Fraser Forum

Comparing Canada’s health-care system with other countries, Part 3: Access to Resources

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Comparing Canada’s health-care system with other countries, Part 3: Access to Resources

The first two blogs of this series documented Canada’s relative scarcity of key medical resources and mixed performance on the volume of care and surgical services compared to other countries with universal health-care systems. In part three of this series, we compare differing levels of access to these resources.

While it’s important to examine the availability and utilization of medical resources, it’s also beneficial to measure access more directly. To do so, the Fraser Institute’s annual comparison of health-care system performance examines five indicators of timely access and one indicator of cost-related barriers to care. Unfortunately, the data suggest Canada performs poorly on all measures except one (where it’s on par with the average).

When examining the ability of patients to make same-day appointments when sick and their ability to find care after hours, Canada ranked 9th (at 41 per cent of patients answering in the affirmative) and 8th (at 39 per cent) out of 10 countries for which data were available in 2020.

These low rates are particularly shocking when you examine the rates of other high-performing countries. For example, Germany (ranked 1st) and the Netherlands (ranked 2nd) reported that 76 per cent and 71 per cent of patients were able to make same-day appointments, respectively. For accessing after-hours care, Australia (ranked 3rd at 56 per cent), the Netherlands (ranked 1st at 72 per cent) and Norway (ranked 2nd at 65 per cent) were the top performers in our 10-country cohort.

Countries were also surveyed on timely access to specialty and surgical care. When adults were asked if they had waited four weeks or less for an appointment with a specialist, only 38 per cent of Canadians answered in the affirmative ranking last—10th out of 10—in stark contrast to other high-performing countries such as the Netherlands (ranked 1st at 69 per cent), Switzerland (2nd at 68 per cent) and Germany (3rd at 67 per cent).


CountryAble to get same day appointment when sickRankVery/somewhat easy getting care after hoursRankWaited less than 4 weeks for a specialist appointmentRankWaited less than 4 months for elective surgeryRankExperienced access barrier because of cost in past yearRank
New Zealand63%456%358%476%518%8
United Kingdom55%537%945%672%610%3
Average57% 48% 53% 79% 14%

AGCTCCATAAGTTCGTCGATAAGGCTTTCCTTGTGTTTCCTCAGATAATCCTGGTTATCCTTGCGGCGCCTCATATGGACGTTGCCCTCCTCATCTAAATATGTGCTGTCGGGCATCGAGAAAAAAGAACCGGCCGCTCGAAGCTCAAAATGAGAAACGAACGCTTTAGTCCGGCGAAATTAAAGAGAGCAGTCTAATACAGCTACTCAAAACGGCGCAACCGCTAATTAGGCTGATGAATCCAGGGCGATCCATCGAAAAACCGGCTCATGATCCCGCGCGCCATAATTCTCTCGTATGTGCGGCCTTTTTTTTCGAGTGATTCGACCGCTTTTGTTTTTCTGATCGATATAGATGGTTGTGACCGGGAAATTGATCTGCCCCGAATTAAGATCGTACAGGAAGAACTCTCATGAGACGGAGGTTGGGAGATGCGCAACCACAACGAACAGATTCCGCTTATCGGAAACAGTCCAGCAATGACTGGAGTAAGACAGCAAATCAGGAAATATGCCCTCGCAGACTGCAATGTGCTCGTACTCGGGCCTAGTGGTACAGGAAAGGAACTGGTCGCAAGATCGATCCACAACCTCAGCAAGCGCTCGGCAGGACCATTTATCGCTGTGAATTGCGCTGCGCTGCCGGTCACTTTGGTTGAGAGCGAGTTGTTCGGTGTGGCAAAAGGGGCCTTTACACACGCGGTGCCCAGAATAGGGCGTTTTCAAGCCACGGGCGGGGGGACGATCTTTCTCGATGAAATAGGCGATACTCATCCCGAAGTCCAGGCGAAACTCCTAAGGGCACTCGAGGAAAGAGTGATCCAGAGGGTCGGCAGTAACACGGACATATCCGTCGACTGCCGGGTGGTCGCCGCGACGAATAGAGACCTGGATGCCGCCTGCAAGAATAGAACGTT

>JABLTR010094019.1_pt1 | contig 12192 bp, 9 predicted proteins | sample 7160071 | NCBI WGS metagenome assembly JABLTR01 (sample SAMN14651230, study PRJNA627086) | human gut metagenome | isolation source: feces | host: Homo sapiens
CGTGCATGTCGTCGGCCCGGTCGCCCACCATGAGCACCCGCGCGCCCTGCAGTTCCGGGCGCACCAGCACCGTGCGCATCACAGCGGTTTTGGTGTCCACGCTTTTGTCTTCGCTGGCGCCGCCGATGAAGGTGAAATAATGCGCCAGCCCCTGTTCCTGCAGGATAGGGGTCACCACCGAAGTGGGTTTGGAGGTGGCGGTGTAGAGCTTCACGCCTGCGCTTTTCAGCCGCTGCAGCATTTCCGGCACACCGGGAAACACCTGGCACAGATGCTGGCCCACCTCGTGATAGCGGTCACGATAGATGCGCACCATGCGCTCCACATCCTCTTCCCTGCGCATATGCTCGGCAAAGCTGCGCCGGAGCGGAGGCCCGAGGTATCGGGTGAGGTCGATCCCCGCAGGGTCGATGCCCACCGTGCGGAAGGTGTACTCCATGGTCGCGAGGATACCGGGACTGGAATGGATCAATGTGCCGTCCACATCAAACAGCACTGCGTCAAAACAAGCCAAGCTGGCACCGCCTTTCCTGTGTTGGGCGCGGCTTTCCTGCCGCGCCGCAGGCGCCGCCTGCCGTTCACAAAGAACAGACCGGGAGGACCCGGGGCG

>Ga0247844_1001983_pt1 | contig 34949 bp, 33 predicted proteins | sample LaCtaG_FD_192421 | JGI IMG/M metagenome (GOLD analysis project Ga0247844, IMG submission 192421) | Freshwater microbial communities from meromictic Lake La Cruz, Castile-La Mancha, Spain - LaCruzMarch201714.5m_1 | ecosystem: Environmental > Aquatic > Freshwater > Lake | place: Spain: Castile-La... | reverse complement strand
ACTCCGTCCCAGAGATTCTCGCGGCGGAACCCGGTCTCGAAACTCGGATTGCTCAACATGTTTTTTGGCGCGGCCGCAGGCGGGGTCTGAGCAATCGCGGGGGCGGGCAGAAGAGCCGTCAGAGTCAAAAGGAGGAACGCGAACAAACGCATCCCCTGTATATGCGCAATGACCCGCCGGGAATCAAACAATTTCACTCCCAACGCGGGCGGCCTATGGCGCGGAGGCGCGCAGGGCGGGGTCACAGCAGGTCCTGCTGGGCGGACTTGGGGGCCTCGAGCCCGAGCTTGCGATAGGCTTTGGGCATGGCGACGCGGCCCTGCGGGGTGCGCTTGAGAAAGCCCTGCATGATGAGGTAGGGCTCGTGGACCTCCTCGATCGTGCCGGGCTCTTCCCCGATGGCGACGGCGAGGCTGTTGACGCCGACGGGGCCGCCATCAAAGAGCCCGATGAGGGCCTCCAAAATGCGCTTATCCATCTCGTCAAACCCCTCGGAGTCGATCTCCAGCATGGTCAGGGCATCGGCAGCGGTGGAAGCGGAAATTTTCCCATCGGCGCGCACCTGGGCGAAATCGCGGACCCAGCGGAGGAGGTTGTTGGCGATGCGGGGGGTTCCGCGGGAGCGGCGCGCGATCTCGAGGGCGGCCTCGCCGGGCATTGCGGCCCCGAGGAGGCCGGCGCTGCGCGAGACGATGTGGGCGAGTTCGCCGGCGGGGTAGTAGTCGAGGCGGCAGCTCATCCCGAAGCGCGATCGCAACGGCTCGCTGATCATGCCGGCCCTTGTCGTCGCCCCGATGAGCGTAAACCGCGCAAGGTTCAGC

Source: OECD, 2021; Commonwealth Fund, 2021; calculations by authors

Even more worrisome, when asked if they had waited four months or less for elective surgery only 62 per cent of Canadians answered in the affirmative—again, ranking last (10th). In Germany (1st out of 10), 99 per cent of respondents were able to access elective surgical services within a four-month period. More than 90 per cent also received treatment within that time period in Switzerland (2nd at 94 per cent) and France (3rd at 90 per cent) with the Netherlands only slightly behind (4th at 87 per cent).

Although the pandemic may have influenced these numbers in 2020, Canada also lagged behind other universal systems on measures of timely access to specialist care and elective surgery pre-COVID, placing last (10th) on access to specialists and surgical care when compared with these same 10 universal systems in 2016.

Of course, in Canada there’s a frequently employed argument that the rationing of care remains an unfortunate yet unavoidable tradeoff for universal access with no financial barriers. However, even on indicators measuring cost barriers to access, Canada only performs on par with the OECD average with 14 per cent of patient responding in the affirmative (ranking 7th out of 10).

As we noted in previous blogs in this series, Canada has a relative scarcity of key medical resources and mixed record on utilization, despite ranking among the top spenders worldwide. Unfortunately, the data examined here reveal how Canada also underperforms on access to care—particularly timeliness measured by indicators of wait times for specialists and elective treatment. In the next part of this series, we’ll compare how Canada ranks on the quality health care alongside indicators that measure its clinical performance.

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